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Kenyan lawyer says Diaspora Is Not A Constituency, It Contaminates Election

Kenyan lawyer says Diaspora Is Not A Constituency, It Contaminates Election
Kenyan lawyer says Diaspora Is Not A Constituency, It Contaminates Election

A Kenyan Lawyer Ndegwa Njiru says that Diaspora is not a constituency by law and it Contaminates Election: A petitioner wants the Supreme Court to void the August 9 presidential election on grounds that the electoral commission chairman Wafula Chebukati tallied results outside the 290 constituencies envisaged in the Constitution.

Petitioner David Kariuki Ngare through his lawyer Ndegwa Njiru argued that according to Articles 4 and 89 of the Constitution, the Diaspora is not recognized as a constituency.

Article 89(1) of the Constitution provides that there shall be two hundred and ninety constituencies (290) for the purposes of a General Election.

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“We have averment that the elections took place in 291 constituencies, the fundamental question is where did this extra constituency come from and this extra constituency a constitutional constituency defined by the armpits of the constitution under article 89,” he stated while giving submissions in the consolidated petition seeking the nullification of President-Elect William Ruto’s victory as declared by the electoral commission following the August 8 presidential election.

Ruto was declared the winner, defeating Raila Odinga of the Azimio La Umoja One Kenya alliance party, who filed a petition alongside eight others with a verdict expected on Monday next week.

The lawyer went on to wonder “How can an election that infiltrated by an alien constituency be regarded as a constitutional election?”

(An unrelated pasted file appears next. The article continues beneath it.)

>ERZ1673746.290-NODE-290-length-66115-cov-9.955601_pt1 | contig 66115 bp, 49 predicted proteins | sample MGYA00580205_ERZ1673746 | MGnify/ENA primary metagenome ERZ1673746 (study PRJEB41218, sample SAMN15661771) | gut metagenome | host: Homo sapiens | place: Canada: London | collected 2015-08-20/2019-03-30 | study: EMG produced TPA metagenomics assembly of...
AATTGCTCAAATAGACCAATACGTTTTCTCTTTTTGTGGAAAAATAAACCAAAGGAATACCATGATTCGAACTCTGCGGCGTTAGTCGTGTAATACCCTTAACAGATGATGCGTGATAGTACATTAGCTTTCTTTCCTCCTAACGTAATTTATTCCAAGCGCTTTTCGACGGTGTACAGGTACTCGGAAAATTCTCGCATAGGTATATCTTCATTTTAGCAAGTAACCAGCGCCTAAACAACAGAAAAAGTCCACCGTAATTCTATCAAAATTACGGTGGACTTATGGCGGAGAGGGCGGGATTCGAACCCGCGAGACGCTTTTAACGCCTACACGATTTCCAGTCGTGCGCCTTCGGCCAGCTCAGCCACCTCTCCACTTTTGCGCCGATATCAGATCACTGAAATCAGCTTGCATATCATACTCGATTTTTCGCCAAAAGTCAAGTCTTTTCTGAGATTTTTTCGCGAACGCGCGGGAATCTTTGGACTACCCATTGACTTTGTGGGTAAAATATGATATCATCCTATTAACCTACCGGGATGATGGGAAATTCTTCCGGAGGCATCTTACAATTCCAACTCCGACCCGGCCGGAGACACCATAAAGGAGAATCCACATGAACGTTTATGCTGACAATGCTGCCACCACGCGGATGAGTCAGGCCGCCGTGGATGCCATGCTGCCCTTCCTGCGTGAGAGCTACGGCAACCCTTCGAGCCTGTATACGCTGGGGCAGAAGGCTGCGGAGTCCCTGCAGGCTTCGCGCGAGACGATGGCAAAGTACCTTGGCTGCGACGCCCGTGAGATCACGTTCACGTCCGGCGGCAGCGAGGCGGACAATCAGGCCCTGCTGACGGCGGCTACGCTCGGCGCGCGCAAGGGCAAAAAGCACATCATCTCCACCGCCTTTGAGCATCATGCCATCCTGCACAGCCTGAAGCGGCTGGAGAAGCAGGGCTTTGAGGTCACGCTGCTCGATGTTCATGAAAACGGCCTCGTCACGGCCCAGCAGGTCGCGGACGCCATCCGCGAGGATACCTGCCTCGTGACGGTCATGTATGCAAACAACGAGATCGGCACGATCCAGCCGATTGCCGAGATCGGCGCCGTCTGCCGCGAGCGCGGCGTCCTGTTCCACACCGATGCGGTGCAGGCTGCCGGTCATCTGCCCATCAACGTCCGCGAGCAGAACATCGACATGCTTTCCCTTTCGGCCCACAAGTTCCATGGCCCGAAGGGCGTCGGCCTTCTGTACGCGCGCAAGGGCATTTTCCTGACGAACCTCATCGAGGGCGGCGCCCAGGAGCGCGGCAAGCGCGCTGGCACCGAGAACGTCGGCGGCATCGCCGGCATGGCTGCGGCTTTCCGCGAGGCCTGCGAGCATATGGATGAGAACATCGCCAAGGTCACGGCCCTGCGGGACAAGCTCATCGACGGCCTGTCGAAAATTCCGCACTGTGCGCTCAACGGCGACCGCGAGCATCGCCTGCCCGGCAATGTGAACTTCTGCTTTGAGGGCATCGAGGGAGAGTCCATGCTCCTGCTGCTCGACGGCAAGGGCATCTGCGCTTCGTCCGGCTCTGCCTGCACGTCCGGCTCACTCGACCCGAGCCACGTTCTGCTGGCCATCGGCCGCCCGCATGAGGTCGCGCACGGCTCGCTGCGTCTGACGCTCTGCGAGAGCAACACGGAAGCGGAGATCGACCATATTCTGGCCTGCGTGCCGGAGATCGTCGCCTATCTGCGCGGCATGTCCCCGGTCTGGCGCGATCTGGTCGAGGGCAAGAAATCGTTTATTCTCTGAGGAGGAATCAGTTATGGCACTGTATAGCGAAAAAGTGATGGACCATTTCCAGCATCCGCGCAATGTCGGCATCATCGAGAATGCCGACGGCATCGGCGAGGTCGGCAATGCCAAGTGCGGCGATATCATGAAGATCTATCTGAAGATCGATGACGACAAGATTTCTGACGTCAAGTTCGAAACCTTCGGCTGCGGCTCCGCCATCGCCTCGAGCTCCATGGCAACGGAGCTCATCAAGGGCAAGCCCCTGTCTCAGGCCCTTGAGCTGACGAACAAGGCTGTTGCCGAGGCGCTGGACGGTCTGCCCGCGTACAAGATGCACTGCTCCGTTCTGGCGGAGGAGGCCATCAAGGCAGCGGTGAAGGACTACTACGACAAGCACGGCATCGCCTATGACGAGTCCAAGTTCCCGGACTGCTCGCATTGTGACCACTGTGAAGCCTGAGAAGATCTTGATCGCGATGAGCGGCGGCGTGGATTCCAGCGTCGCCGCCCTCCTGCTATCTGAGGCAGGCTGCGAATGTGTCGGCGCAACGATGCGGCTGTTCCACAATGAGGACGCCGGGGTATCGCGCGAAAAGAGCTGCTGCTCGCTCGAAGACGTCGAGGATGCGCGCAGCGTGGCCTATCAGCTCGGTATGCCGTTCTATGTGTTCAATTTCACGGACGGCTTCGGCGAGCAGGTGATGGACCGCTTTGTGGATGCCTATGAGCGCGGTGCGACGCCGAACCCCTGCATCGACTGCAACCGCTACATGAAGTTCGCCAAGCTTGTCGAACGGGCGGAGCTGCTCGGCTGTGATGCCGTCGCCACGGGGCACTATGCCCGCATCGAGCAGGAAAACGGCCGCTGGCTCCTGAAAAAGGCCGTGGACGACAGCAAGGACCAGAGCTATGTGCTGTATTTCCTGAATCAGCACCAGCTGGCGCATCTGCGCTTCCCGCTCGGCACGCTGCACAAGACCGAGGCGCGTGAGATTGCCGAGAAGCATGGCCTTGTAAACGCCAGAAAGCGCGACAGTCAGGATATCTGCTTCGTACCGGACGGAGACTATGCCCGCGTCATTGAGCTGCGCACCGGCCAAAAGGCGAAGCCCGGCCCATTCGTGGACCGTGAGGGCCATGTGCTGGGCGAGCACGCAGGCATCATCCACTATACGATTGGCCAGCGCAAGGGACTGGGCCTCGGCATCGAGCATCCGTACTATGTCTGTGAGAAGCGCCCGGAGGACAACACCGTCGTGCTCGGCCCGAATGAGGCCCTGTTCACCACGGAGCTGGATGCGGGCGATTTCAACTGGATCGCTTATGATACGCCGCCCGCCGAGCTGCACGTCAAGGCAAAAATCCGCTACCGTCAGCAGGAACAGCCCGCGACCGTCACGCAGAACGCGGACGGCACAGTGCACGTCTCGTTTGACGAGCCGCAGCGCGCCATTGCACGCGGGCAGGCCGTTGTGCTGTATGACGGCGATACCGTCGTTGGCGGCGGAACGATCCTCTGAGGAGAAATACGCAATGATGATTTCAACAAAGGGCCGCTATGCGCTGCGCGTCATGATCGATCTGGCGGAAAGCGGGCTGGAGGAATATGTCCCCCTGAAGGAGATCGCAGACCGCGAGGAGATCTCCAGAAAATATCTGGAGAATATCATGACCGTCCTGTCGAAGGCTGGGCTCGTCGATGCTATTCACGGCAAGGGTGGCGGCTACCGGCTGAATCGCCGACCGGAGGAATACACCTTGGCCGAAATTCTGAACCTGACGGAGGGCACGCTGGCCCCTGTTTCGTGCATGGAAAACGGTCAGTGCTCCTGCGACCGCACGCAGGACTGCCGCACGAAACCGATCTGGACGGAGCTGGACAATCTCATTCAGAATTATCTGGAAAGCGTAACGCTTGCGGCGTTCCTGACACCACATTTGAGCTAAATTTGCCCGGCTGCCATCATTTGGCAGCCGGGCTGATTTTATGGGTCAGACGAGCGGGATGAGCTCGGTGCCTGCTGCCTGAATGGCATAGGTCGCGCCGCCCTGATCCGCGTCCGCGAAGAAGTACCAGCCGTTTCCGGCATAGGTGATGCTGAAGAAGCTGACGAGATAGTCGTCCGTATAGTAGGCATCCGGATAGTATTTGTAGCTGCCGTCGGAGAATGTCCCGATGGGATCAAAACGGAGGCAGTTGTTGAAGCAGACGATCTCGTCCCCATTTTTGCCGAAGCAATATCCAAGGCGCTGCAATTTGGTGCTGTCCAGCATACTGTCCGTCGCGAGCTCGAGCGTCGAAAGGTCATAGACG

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Njiru argued that the constitution did not vest any powers whatsoever to any individual even the IEBC Chair to add constituencies at will.

“An individual cannot create a constituency, if it was in the interest of Kenyans while promulgating this constitution and adopting this constitution and giving this constitution unto themselves an extra constituency, there was nothing as easy as saying as such,” Ndegwa stated.

Ndegwa indicated that even though Kenyans in the Diaspora have a right to vote, the constitution doesn’t recognize them as a constituency on itself under Article 97 of the constitution.

“To the extent that election in an extra constituency not defined in article 89 of the constitution took place, that contaminated the elections,” he said.

The counsel argued that the Diaspora being regarded as a constituency was in contravention of the constitution given that Chebukati tallied the Diaspora vote when checking the 50+1 threshold attainment for the president-elect as envisaged in Article 138(4).

Ndegwa contended that the computation of the Diaspora vote count for the presidential election in compliance with that threshold was in contravention of the Constitution and the Election Act.

“We are submitting that these elections conducted in alien constituencies contributed to the computation of 50+1 percent,” he stated.

“An election can be voided if it didn’t comply with the constitution or any other written law. A constituency as defined in article 89 must be within the territory of Kenya,” he argued.

Source-https://www.capitalfm.co.ke/

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